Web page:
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Commentary: Tiananmen Square legacy lingers

By Trudie Styler, Special to CNN
  • Trudie Styler produced the 1994 documentary on Tiananmen Square, "Moving Mountains"
  • She says China is still attempting to silence freedom of expression
  • The film will be airing this weekend on

Editor's note: Trudie Styler is the founder of Xingu Films, co-founder of Maven Pictures and producer of the 1994 documentary, "Moving Mountains".

Few images have seared the mind like the footage of a lone and unarmed man in white, standing before a column of tanks in Tiananmen Square. On that day in 1989, thousands of civilians, mostly students and intellectuals, gathered in peaceful assembly for democracy. The Chinese government brutally suppressed the protest, opening live fire on the demonstrators, killing hundreds.

The 1994 documentary "Moving the Mountain" directed by Michael Apted depicts the well-known events of 1989. Liu Xiaobo, who was a visiting scholar in the United States at the time, returned to Beijing to join the hunger strike at Tiananmen Square and to appeal for peaceful negotiations between the students and the government. "Moving the Mountain" captures the power and passion of this movement through a unique combination of newsreel footage, dramatic re-enactments and interviews with some of the actual student leaders, exploring their personal histories, reflections and thoughts on the future.

Today, more than two decades after this massacre, China is still attempting to silence freedom of expression.

Dr. Liu Xiaobo, first detained for his participation in the 1989 pro-democracy movement, is now imprisoned indefinitely on "suspicion of inciting subversion of state power." Liu co-authored the Charter 08, a treatise urging China to comply with the Universal Declaration of Human Rights. In the last three years, Liu has been subjected to overly-cruel and illegal surveillance, torture and solitary confinement.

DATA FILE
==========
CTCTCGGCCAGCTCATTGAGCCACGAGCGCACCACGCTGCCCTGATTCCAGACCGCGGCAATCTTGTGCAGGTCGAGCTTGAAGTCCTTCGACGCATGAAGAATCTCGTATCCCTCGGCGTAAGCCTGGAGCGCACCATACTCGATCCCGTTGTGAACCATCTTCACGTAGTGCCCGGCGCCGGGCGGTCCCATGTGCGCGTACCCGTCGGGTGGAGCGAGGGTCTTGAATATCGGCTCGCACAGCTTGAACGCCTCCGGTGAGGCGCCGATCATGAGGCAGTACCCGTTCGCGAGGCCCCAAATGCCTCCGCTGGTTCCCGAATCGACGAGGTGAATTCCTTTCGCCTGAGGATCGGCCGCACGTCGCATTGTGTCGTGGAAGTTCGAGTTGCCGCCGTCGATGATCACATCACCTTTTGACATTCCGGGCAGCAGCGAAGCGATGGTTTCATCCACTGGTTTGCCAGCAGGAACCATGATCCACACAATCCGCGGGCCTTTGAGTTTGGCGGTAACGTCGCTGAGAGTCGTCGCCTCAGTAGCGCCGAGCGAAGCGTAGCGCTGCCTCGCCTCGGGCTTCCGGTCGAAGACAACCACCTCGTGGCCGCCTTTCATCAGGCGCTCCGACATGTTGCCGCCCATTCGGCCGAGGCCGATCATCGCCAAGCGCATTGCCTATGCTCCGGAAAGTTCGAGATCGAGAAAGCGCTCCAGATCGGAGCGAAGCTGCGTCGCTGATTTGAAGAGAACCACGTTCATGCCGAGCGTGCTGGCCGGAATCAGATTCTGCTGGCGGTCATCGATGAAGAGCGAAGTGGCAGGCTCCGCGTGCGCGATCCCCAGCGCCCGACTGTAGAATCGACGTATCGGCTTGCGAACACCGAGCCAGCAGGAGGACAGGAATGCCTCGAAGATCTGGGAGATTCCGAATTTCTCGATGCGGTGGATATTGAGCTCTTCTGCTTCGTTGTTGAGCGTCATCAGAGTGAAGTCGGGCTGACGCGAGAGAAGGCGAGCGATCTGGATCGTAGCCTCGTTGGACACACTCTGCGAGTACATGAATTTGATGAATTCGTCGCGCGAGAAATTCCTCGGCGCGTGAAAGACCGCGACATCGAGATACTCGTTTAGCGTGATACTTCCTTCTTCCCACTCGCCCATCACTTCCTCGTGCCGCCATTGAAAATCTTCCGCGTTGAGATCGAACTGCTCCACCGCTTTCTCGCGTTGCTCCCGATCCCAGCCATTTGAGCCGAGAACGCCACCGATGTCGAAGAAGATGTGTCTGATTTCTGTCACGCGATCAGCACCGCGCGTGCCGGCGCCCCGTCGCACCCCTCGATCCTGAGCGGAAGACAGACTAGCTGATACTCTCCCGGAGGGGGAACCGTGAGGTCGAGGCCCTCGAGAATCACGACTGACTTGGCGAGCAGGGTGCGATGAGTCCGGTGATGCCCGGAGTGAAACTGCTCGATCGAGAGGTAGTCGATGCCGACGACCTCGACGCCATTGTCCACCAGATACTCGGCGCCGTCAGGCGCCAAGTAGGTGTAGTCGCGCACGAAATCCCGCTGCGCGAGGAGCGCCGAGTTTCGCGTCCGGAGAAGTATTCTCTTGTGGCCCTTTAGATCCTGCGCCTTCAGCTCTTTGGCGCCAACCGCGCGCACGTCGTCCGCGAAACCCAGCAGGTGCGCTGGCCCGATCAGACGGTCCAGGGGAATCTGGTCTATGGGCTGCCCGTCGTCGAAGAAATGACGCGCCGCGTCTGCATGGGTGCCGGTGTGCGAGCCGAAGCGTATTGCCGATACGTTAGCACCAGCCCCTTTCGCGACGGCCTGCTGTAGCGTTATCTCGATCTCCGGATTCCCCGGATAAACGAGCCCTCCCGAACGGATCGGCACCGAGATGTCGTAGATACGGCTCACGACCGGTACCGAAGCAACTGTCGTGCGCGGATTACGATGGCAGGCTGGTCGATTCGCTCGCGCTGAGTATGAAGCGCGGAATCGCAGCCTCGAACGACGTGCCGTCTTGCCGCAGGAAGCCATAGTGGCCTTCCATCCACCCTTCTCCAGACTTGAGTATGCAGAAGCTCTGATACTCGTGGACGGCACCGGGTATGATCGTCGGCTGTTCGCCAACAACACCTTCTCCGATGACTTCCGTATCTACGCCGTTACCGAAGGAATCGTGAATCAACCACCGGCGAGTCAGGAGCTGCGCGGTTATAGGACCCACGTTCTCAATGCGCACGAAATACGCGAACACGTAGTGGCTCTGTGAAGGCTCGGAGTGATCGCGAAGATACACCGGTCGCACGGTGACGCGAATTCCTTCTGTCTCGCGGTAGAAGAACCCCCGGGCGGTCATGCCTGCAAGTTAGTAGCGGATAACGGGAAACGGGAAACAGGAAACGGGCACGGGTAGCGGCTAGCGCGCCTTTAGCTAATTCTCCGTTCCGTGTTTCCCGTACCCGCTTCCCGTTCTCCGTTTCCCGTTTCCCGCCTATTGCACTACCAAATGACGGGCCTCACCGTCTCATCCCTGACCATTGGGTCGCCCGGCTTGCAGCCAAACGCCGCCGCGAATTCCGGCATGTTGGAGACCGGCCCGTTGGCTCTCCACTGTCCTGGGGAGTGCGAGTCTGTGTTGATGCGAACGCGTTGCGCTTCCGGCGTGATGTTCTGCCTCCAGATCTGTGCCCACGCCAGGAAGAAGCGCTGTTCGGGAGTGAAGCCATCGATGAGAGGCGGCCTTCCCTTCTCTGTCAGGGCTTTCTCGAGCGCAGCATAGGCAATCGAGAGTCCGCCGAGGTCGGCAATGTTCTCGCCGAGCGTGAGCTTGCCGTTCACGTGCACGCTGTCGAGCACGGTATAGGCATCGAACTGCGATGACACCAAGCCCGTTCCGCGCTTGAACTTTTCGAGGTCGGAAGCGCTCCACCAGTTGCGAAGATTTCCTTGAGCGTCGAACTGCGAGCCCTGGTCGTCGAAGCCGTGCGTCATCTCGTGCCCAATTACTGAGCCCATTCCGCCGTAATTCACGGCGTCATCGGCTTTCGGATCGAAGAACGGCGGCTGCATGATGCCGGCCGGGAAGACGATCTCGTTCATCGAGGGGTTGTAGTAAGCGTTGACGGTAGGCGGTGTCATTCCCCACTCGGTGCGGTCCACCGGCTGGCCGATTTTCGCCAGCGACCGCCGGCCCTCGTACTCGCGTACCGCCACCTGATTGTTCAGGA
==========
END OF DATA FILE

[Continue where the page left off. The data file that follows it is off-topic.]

In 2010, he was awarded the Nobel Peace Prize. The Chinese government forbade both Liu and his wife from attending the ceremony. An empty chair was left on stage in Liu's honor, a testament to the first time since the 1930s that a Nobel Peace Prize was not awarded during the ceremony. In a statement from Liu read to the audience he said, "I have no enemies, and no hatred."

Ai Weiwei, a prominent Chinese artist best known for designing the Bird's Nest Olympic Stadium in Beijing, is imprisoned for speaking out against government secrecy and spreading anti-authority messages.

Amnesty International has documented widespread censorship, extrajudicial arrests, and other human rights violations across China. Minority groups such as the Tibetans and Uighurs have suffered persecution at the hands of the government. China is currently the leading country in death penalty executions.

The legacy of Tiananmen Square lives on in these and other prisoners who continue to languish in secret labor camps, in state prisons, and under house arrest. As long as they are bound, none of us are free.

Join Amnesty International in calling for the release of Liu Xiaobo, Ai Weiwei, and all Chinese political prisoners and prisoners of conscience.

To learn more about the struggle for democracy in China and what you can do to help, watch the broadcast of "Moving the Mountain" on Link TV on June 4th, followed by a panel discussion convened by Culture Project, featuring myself, director Michael Apted and AIUSA's Executive Director Larry Cox moderated by Culture Project's Director of Productions Jayashri Wyatt.